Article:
* I first ran across this term, The Earl of Piety, several years ago on the now defunct blog Haley’s Halo. It has been several years since I encountered it but I have never forgotten it because it’s a good encapsulation of what too many Christian women think they want in a mate.
I often refer to my husband as a man who lives on the high road. While not perfect (as if anyone is), he measures his words and considers carefully what he allows himself to think about.
While I know full well that he is a red-blooded man with all that implies, every now and again he does something that reminds me that at his core, even from the high road, he’s still just a guy. This is a good thing because it makes life with him fun more often than it would be if he were an Earl of Piety.
When we first ran across the article I posted a link to on last week, he figured that the woman at the center of the controversy had such an unusual name that it should be easy enough to see what she looks like. It was so unlike him that I didn’t know what to make of it, so he broke it down for me:He wanted to see if the woman met his standard of what a woman needed to look like to justify the possibility of one man going to his grave and another spending his life behind bars for putting him there.
In other words, he is still a guy, and no amount of spirituality will extinguish it. That this was the third thought he expressed (after outrage on behalf of the husband and disgust at the so-called preacher) reminded me of that. The exchange reminded again of Haley’s old post, The Quest for the Earl of Piety:
The truth is that many Christian women if they want to marry a man to whom they are attracted, may have to settle for a man who is not as “spiritually advanced” as she is. Just look at the male-female ratios in many churches, and look at the pickings. The ratio is not advantageous to women, especially the ones who aren’t drop-dead gorgeous, or at least reasonably cute and perky and have that future-youth-pastor-wife personality. But just because a man doesn’t say that his first intention is to spiritually lead his family and grow closer to God and provide a safe haven for joy and laughter or whatever DOESN’T mean that he’s not going to grow spiritually.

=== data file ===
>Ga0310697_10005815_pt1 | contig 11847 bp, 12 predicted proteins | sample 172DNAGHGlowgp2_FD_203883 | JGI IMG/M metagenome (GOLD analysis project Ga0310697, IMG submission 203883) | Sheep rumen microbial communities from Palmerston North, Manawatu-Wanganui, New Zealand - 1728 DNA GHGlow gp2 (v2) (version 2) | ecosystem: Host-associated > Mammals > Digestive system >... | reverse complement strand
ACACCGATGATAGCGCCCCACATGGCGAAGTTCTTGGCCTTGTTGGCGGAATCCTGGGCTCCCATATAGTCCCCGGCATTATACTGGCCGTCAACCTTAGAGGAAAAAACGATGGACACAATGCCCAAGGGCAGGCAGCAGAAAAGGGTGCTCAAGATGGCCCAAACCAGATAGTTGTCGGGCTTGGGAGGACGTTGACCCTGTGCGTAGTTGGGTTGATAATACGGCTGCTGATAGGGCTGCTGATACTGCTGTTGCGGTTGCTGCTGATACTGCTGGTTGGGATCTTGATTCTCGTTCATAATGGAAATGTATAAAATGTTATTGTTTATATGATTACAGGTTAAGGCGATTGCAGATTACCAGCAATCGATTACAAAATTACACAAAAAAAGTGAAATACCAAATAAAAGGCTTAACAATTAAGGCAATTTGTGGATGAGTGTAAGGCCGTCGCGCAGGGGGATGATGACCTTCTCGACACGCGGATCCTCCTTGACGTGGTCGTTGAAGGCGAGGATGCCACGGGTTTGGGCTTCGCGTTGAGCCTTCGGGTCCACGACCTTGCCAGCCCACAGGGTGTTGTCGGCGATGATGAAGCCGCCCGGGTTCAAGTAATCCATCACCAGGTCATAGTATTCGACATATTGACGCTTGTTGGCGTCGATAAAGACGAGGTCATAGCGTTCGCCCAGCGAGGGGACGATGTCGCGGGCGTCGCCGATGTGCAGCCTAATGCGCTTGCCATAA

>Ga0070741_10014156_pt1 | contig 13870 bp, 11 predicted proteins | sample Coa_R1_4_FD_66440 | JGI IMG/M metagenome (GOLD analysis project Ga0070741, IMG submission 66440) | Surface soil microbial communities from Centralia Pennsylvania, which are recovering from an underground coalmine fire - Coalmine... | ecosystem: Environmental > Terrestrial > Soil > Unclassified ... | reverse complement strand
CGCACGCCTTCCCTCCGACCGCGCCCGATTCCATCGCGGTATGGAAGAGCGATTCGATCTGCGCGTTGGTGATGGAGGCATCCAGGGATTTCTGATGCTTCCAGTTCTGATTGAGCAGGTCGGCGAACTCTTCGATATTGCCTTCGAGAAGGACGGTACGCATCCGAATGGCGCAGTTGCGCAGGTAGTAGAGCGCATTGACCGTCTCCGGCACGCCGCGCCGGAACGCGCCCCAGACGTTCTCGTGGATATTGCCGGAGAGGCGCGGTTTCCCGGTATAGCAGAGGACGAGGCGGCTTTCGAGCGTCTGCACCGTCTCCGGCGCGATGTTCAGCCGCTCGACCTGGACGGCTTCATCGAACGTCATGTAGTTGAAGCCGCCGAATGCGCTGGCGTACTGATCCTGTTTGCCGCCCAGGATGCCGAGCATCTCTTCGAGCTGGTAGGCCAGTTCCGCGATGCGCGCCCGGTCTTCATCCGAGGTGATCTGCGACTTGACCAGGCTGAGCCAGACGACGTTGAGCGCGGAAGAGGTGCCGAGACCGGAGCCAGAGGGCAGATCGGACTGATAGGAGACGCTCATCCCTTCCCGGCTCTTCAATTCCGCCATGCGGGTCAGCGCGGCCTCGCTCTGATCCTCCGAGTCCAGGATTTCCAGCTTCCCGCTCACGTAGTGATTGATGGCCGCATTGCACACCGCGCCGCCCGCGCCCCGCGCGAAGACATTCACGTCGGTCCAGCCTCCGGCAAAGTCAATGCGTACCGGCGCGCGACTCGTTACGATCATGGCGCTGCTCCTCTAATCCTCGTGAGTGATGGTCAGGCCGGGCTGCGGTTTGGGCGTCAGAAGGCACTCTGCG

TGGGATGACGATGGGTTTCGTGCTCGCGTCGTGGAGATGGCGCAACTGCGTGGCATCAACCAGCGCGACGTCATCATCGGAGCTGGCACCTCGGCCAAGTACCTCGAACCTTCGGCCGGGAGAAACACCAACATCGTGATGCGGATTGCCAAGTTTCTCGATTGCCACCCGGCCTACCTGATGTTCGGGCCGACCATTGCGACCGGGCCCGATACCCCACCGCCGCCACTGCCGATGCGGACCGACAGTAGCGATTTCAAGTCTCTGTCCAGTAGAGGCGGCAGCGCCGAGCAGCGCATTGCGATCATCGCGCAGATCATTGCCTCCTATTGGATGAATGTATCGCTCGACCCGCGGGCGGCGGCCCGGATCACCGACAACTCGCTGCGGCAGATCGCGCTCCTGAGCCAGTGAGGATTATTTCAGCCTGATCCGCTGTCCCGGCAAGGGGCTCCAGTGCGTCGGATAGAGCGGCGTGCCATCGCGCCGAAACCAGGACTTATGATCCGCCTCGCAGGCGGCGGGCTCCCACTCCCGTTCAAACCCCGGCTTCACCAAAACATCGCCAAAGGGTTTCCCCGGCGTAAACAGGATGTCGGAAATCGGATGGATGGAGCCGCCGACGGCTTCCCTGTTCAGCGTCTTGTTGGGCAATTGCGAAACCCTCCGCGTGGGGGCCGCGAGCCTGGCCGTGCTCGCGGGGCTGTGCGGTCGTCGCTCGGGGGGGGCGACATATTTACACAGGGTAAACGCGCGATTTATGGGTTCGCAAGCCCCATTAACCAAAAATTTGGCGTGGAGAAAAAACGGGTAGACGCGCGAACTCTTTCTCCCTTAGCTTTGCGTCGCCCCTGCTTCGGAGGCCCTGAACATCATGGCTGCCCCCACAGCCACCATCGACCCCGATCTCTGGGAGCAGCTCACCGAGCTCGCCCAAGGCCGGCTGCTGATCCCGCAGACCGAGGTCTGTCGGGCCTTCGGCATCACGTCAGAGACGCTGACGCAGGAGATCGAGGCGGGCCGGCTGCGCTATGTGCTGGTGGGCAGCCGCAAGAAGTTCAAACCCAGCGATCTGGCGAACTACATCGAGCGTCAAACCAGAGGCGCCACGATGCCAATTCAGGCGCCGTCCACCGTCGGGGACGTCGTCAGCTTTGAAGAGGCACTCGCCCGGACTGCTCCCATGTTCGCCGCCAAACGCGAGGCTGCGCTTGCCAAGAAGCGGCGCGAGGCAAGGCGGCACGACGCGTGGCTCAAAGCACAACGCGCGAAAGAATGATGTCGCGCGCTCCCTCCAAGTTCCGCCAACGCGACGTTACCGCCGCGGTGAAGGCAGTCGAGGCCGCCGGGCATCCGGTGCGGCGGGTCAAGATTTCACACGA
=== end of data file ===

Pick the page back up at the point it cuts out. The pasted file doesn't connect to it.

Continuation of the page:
Now anyone who knows me knows that I married a guy who was, at the time I married him, as far from an Earl of Piety as you could get. Even today, there are things he enjoys that might raise the eyebrow of those who live behind the gates of the Pious Kingdom.
He did, however, raise young women with relatively high standards for what they should look for in a mate. They want someone like him after all, and strong Christian faith is on their list of requirements.
That doesn’t mean, however, that a guy who doesn’t know the books of the Bible in order, doesn’t do regular morning devotions, or can’t quote Jeremiah 29:11 should be disregarded. You want a guy who loves God and His word, but you don’t want a guy so possessed with assurances of his own righteousness that he’s a pain to live with.
You won’t find this in the Bible, and I know full well that marriage is not all about fun. I also know all too well how hard life can be, so it helps to be with someone with whom you can have some fun.
That’s exactly why you don’t want to make the mistake of passing up a good guy for not meeting some arbitrary checklist of outward holiness.Such a checklist isn’t necessarily a good guide to whether man’s faith is authentic anyway.
Don’t Demand an Earl of Piety.